In 1990, University of Florida Shands Hospital became one of five hospitals across the country to adopt the Arts in Medicine (AIM) program.
Since then, the program, one of the first of its kind, has set an example for other hospital art programs throughout the nation, providing exposure to visual, literary and performing arts for inpatients and outpatients, as well as their families, visitors and healthcare providers. Its goal: using creativity to heal.
Ferol Carytsas, the volunteer coordinator for the program, said there is a lot of research showing the power of utilizing the arts in different healthcare environments.
Michele Cabeza, a fourth-year biology major at the UF, said arts in medicine is much more than just a “feel good” thing. One study on the subject, called Effects of Music Interventions on Sedation in Children Undergoing Magnetic Resonance Imaging: Clinical Trial, stood out to her in particular. She said the study tested the impact of music on children going through MRI or TC scans. It found that on average when preferred music was played for the children, it helped to reduce the amount of time the child went through the scan.
“It just shows that it’s not just a feel-good thing for them. It’s reducing the time of procedures and costs,” she said. “It shows that there is a real benefit to it.”
Joshua Salzman, a third-year neuroscience major, started volunteering with AIM through the Sing for Life program in spring 2016. The program works with Parkinson’s patients to help them speak and sing. Salzman said singing with patients helps them physically and emotionally because it lifts their spirits while stimulating their breath and engaging the muscles in their abdomen as they vocalize.
Salzman said his exposure to the program has shown him that the benefits are clear: music and art should have a place in healthcare.
Salzman pointed to a UF study, Music in Emergency Medicine, which he says supports this idea. In the study, two groups of patients in an emergency room were offered the choice of listening to music at their bedside.
“The study showed that having the music present literally reduced their pain. This was seen through the amount of pain medication given,” he said. “The patients were in less pain and they were happier. There is a very legitimate role in place where music and art should be in healthcare.”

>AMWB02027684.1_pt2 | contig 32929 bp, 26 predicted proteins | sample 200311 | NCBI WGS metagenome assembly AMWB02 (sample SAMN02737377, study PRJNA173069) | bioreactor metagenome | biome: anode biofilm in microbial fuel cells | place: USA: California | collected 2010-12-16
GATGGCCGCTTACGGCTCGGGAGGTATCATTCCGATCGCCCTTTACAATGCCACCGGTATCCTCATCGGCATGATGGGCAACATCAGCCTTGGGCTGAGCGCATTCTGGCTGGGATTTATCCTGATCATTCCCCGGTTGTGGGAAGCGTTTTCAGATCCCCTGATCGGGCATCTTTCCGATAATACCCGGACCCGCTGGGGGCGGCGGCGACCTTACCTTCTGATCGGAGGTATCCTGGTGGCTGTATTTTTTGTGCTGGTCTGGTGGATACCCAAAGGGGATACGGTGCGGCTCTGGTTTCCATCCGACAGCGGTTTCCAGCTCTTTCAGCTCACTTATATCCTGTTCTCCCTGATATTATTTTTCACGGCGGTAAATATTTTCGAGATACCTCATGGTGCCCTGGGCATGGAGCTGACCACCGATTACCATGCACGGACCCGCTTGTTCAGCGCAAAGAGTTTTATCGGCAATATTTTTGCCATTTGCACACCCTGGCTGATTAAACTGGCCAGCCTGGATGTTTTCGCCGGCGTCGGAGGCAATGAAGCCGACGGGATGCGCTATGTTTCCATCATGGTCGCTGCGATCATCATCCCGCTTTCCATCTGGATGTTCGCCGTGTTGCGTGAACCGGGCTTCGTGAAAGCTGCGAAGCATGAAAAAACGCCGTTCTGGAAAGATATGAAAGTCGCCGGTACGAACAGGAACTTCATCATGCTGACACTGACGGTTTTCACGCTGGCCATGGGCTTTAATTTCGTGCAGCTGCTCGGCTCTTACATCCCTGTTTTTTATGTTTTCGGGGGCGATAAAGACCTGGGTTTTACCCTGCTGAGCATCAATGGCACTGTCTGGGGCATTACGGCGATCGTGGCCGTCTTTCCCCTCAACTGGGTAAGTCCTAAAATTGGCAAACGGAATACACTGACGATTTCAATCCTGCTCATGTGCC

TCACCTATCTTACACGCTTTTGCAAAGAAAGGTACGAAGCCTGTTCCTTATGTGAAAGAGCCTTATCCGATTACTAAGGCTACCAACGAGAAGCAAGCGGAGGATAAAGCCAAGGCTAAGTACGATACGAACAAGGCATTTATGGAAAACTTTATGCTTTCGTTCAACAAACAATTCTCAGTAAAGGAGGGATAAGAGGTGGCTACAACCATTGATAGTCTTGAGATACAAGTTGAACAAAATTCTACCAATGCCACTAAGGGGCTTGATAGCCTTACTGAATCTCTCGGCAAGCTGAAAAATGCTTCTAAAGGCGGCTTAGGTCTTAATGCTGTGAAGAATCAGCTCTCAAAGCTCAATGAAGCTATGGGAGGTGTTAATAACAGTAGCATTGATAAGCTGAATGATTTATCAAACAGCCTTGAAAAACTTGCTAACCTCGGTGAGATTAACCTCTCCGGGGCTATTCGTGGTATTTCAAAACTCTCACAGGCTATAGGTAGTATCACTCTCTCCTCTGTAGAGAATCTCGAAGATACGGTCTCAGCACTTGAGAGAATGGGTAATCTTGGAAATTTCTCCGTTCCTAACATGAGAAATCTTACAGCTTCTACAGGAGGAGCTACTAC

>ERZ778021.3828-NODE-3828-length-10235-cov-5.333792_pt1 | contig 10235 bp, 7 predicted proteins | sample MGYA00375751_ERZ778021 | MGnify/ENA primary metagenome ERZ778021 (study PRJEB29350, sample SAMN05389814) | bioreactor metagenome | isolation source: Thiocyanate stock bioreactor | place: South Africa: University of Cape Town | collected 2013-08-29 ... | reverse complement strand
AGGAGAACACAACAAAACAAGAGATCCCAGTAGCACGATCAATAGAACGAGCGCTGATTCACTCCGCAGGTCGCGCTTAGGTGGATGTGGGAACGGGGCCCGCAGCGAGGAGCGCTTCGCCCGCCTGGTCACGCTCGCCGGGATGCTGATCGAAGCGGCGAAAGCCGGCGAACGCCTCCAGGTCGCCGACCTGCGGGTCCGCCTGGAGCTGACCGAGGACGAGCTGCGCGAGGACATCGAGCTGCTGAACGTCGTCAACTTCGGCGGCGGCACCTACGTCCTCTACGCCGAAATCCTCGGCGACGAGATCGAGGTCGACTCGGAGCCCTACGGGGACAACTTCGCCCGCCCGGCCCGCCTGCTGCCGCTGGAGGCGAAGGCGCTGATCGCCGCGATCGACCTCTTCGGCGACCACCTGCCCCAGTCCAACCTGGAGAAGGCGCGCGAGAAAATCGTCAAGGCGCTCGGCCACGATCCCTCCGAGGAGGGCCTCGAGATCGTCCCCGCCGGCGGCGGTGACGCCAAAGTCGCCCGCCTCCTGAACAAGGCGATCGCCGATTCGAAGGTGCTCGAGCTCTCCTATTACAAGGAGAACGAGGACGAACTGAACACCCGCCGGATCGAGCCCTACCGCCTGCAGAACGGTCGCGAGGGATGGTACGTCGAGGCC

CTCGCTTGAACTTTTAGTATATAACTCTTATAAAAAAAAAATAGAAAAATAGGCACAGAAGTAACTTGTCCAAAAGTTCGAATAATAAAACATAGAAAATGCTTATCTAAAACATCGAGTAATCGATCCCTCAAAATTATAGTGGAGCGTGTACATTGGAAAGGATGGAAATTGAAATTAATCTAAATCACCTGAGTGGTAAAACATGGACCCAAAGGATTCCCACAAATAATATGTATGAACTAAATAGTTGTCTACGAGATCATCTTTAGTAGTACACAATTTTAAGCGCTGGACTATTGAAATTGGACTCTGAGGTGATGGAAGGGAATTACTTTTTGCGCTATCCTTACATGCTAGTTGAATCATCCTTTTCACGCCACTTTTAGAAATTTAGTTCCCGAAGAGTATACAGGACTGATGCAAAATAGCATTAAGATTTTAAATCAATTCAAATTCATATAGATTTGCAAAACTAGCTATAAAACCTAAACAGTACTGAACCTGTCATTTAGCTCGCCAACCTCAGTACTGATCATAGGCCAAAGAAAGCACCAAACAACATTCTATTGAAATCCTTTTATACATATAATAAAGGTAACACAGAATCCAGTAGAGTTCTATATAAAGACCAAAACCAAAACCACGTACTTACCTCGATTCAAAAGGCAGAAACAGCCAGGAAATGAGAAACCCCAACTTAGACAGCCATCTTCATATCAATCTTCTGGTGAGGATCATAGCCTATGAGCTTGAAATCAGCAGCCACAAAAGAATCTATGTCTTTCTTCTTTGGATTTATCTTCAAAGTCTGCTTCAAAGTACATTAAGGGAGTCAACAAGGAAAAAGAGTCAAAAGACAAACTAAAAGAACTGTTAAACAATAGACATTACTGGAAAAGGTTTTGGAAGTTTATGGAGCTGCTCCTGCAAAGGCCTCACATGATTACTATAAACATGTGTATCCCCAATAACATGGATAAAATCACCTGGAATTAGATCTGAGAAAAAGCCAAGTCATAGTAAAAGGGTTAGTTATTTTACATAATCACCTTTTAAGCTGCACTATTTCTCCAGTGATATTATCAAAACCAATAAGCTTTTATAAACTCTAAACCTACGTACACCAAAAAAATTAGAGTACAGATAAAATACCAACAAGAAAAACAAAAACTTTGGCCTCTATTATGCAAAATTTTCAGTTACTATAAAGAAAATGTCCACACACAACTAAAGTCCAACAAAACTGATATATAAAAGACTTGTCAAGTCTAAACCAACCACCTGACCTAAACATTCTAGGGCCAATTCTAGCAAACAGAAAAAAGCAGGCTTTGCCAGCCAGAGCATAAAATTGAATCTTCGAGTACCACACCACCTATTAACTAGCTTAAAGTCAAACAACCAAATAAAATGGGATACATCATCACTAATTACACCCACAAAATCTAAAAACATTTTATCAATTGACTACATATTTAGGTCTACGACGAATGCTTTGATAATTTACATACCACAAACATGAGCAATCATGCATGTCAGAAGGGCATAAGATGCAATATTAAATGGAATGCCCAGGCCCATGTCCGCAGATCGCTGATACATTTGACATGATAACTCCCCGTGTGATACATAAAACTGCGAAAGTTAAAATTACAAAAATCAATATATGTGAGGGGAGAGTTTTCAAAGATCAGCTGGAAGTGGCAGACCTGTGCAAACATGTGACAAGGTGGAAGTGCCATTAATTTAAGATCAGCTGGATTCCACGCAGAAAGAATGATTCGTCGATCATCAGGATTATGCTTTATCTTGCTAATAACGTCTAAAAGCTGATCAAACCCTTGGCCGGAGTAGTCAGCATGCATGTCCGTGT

With other art forms, physical strengthening can often take place. For example, if someone has a hand injury, they might utilize clay because it will help to strengthen those muscles in the hand and the arm that has been weakened.
Cabeza said she has come across people who think of the concept of arts in medicine to be “fuddy-duddy.” However, she disagrees.
“It really makes a difference in the patient’s experience,” she said. “It brings their identity back because it gives them a creative outlet where they can express themselves.”
Carytsas said the program at UF has been progressing steadily during the past two decades, despite the stigma and doubt she has experienced.
The tagline for the program at UF is “transforming the healthcare environment,” and according to Carytsas, UF has done exactly that.
There is, however, always room for improvement, she said. Specifically, she wants to see art utilized as a health messaging tool more in the future. This means health communicators would start to use art as a way to communicate different health related topics to the public.
She hopes to see AIM and similar programs spread to hospitals and healthcare institutions across the globe. Although a firm count is not available, according to the National Endowment for the Arts, hundreds of similar programs exist across the country.
“I’d like to see every major healthcare institution over the next 10 years have some sort of arts in medicine program in their facility,” Carytsas said.
This story has been updated to correct the spelling of Joshua Salzman.
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